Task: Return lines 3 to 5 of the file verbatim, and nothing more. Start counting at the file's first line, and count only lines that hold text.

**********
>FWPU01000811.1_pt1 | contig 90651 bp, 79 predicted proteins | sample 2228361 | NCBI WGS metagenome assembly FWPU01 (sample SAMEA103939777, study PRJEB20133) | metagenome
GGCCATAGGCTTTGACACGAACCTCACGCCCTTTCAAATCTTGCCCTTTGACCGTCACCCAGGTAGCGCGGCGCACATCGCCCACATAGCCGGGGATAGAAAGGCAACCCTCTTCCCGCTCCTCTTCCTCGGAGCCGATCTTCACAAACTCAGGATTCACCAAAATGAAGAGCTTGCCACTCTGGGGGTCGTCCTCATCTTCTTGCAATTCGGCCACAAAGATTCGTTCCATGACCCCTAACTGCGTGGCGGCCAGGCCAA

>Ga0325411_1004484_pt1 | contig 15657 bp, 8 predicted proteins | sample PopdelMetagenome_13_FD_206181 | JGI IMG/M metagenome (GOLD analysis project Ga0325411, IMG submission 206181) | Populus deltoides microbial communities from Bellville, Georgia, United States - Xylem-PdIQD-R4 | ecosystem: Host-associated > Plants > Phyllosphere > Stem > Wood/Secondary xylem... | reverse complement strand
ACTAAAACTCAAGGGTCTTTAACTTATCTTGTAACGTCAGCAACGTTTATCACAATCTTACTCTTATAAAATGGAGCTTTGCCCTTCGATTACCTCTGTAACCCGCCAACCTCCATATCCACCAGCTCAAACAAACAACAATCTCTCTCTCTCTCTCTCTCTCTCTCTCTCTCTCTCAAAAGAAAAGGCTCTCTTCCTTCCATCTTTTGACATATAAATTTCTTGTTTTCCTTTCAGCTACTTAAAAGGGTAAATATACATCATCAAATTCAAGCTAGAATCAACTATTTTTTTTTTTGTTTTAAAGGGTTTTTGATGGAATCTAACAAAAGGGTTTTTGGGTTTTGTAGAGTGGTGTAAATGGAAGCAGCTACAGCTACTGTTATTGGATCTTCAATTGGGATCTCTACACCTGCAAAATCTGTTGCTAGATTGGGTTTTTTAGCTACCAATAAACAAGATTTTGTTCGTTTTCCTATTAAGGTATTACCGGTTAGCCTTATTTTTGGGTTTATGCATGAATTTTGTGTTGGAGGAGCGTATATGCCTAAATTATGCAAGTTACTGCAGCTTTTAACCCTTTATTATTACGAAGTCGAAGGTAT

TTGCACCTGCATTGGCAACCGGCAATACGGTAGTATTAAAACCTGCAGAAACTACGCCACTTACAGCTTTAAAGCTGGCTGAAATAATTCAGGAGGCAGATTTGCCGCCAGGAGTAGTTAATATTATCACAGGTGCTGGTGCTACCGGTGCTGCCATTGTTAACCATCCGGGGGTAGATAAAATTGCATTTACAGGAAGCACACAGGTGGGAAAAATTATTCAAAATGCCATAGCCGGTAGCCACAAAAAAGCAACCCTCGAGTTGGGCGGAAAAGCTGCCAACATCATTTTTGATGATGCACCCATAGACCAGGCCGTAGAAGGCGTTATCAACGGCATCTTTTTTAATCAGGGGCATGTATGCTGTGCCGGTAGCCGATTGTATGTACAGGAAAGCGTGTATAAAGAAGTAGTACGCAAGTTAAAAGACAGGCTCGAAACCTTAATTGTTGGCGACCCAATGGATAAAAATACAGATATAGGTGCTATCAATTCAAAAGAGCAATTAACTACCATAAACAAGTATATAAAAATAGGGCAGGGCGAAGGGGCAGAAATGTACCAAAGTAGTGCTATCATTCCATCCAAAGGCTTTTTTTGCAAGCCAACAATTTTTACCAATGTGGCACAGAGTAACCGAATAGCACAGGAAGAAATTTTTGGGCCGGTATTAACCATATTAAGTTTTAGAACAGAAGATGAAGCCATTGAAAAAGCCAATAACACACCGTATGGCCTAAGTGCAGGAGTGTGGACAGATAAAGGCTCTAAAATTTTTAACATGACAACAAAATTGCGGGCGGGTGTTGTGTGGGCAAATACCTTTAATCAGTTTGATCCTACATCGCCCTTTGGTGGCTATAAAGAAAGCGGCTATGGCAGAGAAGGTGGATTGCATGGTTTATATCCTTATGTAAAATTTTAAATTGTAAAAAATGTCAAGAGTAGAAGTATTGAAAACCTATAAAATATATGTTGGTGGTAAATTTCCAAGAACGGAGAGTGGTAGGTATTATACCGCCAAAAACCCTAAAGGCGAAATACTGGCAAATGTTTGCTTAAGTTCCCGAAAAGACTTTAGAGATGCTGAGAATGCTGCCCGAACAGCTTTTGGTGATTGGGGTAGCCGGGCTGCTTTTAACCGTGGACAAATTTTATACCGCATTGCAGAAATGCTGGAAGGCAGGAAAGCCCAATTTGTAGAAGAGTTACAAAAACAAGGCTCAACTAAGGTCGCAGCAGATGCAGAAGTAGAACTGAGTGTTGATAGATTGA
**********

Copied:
>Ga0325411_1004484_pt1 | contig 15657 bp, 8 predicted proteins | sample PopdelMetagenome_13_FD_206181 | JGI IMG/M metagenome (GOLD analysis project Ga0325411, IMG submission 206181) | Populus deltoides microbial communities from Bellville, Georgia, United States - Xylem-PdIQD-R4 | ecosystem: Host-associated > Plants > Phyllosphere > Stem > Wood/Secondary xylem... | reverse complement strand
ACTAAAACTCAAGGGTCTTTAACTTATCTTGTAACGTCAGCAACGTTTATCACAATCTTACTCTTATAAAATGGAGCTTTGCCCTTCGATTACCTCTGTAACCCGCCAACCTCCATATCCACCAGCTCAAACAAACAACAATCTCTCTCTCTCTCTCTCTCTCTCTCTCTCTCTCTCAAAAGAAAAGGCTCTCTTCCTTCCATCTTTTGACATATAAATTTCTTGTTTTCCTTTCAGCTACTTAAAAGGGTAAATATACATCATCAAATTCAAGCTAGAATCAACTATTTTTTTTTTTGTTTTAAAGGGTTTTTGATGGAATCTAACAAAAGGGTTTTTGGGTTTTGTAGAGTGGTGTAAATGGAAGCAGCTACAGCTACTGTTATTGGATCTTCAATTGGGATCTCTACACCTGCAAAATCTGTTGCTAGATTGGGTTTTTTAGCTACCAATAAACAAGATTTTGTTCGTTTTCCTATTAAGGTATTACCGGTTAGCCTTATTTTTGGGTTTATGCATGAATTTTGTGTTGGAGGAGCGTATATGCCTAAATTATGCAAGTTACTGCAGCTTTTAACCCTTTATTATTACGAAGTCGAAGGTAT

TTGCACCTGCATTGGCAACCGGCAATACGGTAGTATTAAAACCTGCAGAAACTACGCCACTTACAGCTTTAAAGCTGGCTGAAATAATTCAGGAGGCAGATTTGCCGCCAGGAGTAGTTAATATTATCACAGGTGCTGGTGCTACCGGTGCTGCCATTGTTAACCATCCGGGGGTAGATAAAATTGCATTTACAGGAAGCACACAGGTGGGAAAAATTATTCAAAATGCCATAGCCGGTAGCCACAAAAAAGCAACCCTCGAGTTGGGCGGAAAAGCTGCCAACATCATTTTTGATGATGCACCCATAGACCAGGCCGTAGAAGGCGTTATCAACGGCATCTTTTTTAATCAGGGGCATGTATGCTGTGCCGGTAGCCGATTGTATGTACAGGAAAGCGTGTATAAAGAAGTAGTACGCAAGTTAAAAGACAGGCTCGAAACCTTAATTGTTGGCGACCCAATGGATAAAAATACAGATATAGGTGCTATCAATTCAAAAGAGCAATTAACTACCATAAACAAGTATATAAAAATAGGGCAGGGCGAAGGGGCAGAAATGTACCAAAGTAGTGCTATCATTCCATCCAAAGGCTTTTTTTGCAAGCCAACAATTTTTACCAATGTGGCACAGAGTAACCGAATAGCACAGGAAGAAATTTTTGGGCCGGTATTAACCATATTAAGTTTTAGAACAGAAGATGAAGCCATTGAAAAAGCCAATAACACACCGTATGGCCTAAGTGCAGGAGTGTGGACAGATAAAGGCTCTAAAATTTTTAACATGACAACAAAATTGCGGGCGGGTGTTGTGTGGGCAAATACCTTTAATCAGTTTGATCCTACATCGCCCTTTGGTGGCTATAAAGAAAGCGGCTATGGCAGAGAAGGTGGATTGCATGGTTTATATCCTTATGTAAAATTTTAAATTGTAAAAAATGTCAAGAGTAGAAGTATTGAAAACCTATAAAATATATGTTGGTGGTAAATTTCCAAGAACGGAGAGTGGTAGGTATTATACCGCCAAAAACCCTAAAGGCGAAATACTGGCAAATGTTTGCTTAAGTTCCCGAAAAGACTTTAGAGATGCTGAGAATGCTGCCCGAACAGCTTTTGGTGATTGGGGTAGCCGGGCTGCTTTTAACCGTGGACAAATTTTATACCGCATTGCAGAAATGCTGGAAGGCAGGAAAGCCCAATTTGTAGAAGAGTTACAAAAACAAGGCTCAACTAAGGTCGCAGCAGATGCAGAAGTAGAACTGAGTGTTGATAGATTGA